Niacin can be useful to raise HDL, reduce small LDL particles, and reduce triglycerides, but it’s not without its problems: higher blood sugars, higher uric acid and gout, the annoying “hot flush,” and—given its mixture of effects—failure to reduce risk for cardiovascular events.
I stopped using niacin altogether when it became clear that the strategies used in my Undoctored program achieved SUPERIOR improvements in cardiovascular risk factors than niacin:
- Increased HDL—often dramatic. (My personal HDL jumped from 27 mg/dl to 94 mg/dl—not an uncommon response and far in excess of the modest increase achieved by niacin.)
- Increased HDL size—making it presumptively more protective
- Reduction or elimination of small LDL particles
- Reduction of triglycerides
- Reduction of VLDL particles after meals—a huge effect in reducing cardiovascular risk
- Reduction in inflammatory measures such as C-reactive protein, CRP
- Reduction in insulin resistance, fasting glucose, fasting insulin, HbA1c
In other words, niacin can’t even begin to match the lipoprotein/metabolic/cardiovascular benefits of the strategies we follow in the Undoctored program.
Why I No Longer Use Niacin
Up till about eight or nine years ago, I used to use a lot of niacin (actually, slow-release niacin) in my practice, to prevent heart disease — coronary heart disease. But I stopped using it, when it became clear that the strategies we use in the Wheat Belly Total Health and Undoctored programs were much more effective, with a lot less problems.
So, in my programs, we eliminate wheat and grains (all wheat and grains) and cap our net carb intake to no more than 15 grams net carbs per meal. We supplement Vitamin D to achieve a 25-hydroxy Vitamin D level of 60 to 70 nanograms per milliliter. We supplement fish oil at a therapeutic dose; supplement iodine; achieve optimal thyroid status; supplement magnesium, and make efforts to cultivate bowel flora.
Well, I used to use niacin because it raised HDL, and made HDL a larger particle, and thereby presumptively more protective. It converted some small LDL particles (that cause heart disease) to large LDL particles. And it also reduced triglycerides modestly.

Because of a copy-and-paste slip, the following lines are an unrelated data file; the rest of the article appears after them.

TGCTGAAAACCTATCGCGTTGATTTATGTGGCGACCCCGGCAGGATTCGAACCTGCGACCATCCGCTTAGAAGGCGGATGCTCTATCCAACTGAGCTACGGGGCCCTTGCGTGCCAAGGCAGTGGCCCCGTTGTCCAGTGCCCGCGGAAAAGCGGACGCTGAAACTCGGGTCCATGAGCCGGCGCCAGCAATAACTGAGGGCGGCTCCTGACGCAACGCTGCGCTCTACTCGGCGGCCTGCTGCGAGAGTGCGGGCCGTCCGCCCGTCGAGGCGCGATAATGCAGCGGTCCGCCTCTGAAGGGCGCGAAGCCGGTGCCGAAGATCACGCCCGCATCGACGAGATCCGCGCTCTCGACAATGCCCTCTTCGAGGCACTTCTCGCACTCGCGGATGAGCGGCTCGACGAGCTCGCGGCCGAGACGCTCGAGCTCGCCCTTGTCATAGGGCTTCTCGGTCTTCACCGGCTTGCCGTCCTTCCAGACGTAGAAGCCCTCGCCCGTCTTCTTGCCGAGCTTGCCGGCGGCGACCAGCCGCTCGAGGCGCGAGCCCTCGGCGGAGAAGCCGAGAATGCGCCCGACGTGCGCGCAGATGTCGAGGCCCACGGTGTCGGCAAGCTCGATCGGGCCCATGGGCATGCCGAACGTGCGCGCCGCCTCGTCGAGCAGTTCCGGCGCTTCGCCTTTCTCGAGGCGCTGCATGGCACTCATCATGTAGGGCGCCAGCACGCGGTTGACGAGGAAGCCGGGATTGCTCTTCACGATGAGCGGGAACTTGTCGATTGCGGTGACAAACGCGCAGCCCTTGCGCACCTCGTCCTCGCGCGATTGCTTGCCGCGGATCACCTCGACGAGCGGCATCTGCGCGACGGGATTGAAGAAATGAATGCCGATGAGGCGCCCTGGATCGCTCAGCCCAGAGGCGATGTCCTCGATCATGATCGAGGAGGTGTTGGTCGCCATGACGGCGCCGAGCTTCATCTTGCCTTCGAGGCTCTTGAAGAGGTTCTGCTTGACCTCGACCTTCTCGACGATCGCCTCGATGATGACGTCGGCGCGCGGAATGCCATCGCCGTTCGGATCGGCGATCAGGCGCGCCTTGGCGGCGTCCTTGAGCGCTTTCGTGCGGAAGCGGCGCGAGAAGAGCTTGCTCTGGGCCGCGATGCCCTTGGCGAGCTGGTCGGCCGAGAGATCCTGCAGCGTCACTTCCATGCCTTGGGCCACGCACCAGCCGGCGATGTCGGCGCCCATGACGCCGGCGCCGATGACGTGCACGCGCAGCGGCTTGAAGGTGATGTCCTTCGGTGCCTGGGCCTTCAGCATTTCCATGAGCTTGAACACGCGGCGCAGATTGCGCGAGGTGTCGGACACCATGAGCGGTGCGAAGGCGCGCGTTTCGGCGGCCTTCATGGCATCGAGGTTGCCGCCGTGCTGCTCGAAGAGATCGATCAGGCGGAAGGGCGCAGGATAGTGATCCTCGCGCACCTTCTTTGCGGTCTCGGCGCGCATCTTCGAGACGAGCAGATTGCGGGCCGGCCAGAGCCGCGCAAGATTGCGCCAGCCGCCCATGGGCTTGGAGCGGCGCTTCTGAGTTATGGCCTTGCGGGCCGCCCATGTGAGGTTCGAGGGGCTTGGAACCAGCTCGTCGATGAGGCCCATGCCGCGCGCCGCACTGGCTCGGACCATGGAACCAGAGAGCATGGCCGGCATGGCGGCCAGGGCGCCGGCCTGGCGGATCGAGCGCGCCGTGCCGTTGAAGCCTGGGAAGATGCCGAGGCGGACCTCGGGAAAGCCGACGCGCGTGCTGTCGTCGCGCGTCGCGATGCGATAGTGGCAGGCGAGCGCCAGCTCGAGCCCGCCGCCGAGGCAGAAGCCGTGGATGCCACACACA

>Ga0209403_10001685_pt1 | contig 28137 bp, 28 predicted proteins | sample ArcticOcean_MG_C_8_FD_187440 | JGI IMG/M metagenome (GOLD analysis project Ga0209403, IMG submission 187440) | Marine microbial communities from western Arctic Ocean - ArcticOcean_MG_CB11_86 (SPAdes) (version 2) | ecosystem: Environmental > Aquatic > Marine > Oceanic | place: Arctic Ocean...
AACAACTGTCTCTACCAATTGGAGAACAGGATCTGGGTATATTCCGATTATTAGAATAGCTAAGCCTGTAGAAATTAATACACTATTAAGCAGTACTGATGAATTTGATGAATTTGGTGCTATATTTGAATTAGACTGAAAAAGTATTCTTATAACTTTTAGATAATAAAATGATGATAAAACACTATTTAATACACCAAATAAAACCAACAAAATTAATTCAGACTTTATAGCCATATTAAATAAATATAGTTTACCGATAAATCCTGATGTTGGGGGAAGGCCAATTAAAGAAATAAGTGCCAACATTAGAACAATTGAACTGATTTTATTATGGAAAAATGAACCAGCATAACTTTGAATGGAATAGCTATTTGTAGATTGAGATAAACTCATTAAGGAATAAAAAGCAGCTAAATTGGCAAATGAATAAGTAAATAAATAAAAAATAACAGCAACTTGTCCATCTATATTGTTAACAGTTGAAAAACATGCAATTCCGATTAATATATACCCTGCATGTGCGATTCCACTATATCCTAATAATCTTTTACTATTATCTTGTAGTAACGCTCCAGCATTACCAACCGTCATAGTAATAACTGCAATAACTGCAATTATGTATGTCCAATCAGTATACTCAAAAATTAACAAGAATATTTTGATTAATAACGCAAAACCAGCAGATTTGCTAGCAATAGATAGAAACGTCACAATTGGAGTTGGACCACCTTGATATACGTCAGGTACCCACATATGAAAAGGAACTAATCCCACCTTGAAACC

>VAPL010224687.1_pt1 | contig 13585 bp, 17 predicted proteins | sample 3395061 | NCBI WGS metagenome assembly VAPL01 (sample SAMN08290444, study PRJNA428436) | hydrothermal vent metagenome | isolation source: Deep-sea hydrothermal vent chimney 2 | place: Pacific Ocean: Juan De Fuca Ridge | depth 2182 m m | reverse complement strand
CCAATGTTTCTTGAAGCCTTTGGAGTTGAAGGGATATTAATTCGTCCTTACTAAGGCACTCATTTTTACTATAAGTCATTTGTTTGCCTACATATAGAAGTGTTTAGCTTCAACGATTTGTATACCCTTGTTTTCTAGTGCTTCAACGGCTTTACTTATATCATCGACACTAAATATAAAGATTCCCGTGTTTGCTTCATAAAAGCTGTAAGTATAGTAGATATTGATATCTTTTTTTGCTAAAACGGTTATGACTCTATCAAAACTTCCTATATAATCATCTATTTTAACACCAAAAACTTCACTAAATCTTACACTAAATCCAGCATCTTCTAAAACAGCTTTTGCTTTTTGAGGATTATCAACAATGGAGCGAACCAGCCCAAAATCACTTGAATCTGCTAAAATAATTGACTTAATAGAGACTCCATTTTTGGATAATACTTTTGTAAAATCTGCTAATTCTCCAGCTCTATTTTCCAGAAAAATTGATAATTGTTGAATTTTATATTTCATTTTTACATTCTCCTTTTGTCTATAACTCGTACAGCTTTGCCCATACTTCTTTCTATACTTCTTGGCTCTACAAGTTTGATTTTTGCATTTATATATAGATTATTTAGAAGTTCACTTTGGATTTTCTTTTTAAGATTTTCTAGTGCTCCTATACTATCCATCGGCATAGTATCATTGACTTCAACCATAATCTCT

Well you know what? It did so, but had lots of problems. It also raised blood sugars substantially. It increased the uric acid that leads to gout and uric acid kidney stones. And it also was a source of a peculiar effect of red hot flushing — it was very annoying to many people.
The Wheat Belly Total Health and Undoctored strategies did all the same things: raise HDL, made HDL larger, reduced small LDL (magnificently by the way) and reduced triglycerides, and also reduced postprandial lipoproteins (after meal lipoproteins), that niacin does not do. In other words, the effects achieved by these basic efforts were far superior to what we achieved with niacin, with none of the problems. And we actually got lots of side benefits, not side-effects.
And so, I found that if we did all the strategies in these programs you don’t need niacin — even with lipoprotein(a). Lipoprotein(a) is a genetic pattern that is also reduced by niacin. I also found that if you follow the basic strategies of the Wheat Belly Total Health / Undoctored programs, that we could most carotid and coronary disease to a halt, even in people with lipoprotein(a) — without trying to reduce the lipoprotein(a) with niacin.
Bottom-line: these strategies put together, in the oddly named Wheat Belly Total Health and Undoctored programs, are far superior, far more effective than niacin ever was in achieving improvements in the factors that lead to heart disease — with none of the problems.
Now, if you like these kinds of ideas, I invite you to subscribe to my YouTube channel, or join my conversation my Wheat Belly Blog, my Undoctored Blog and the Wheat Belly and Undoctored social media.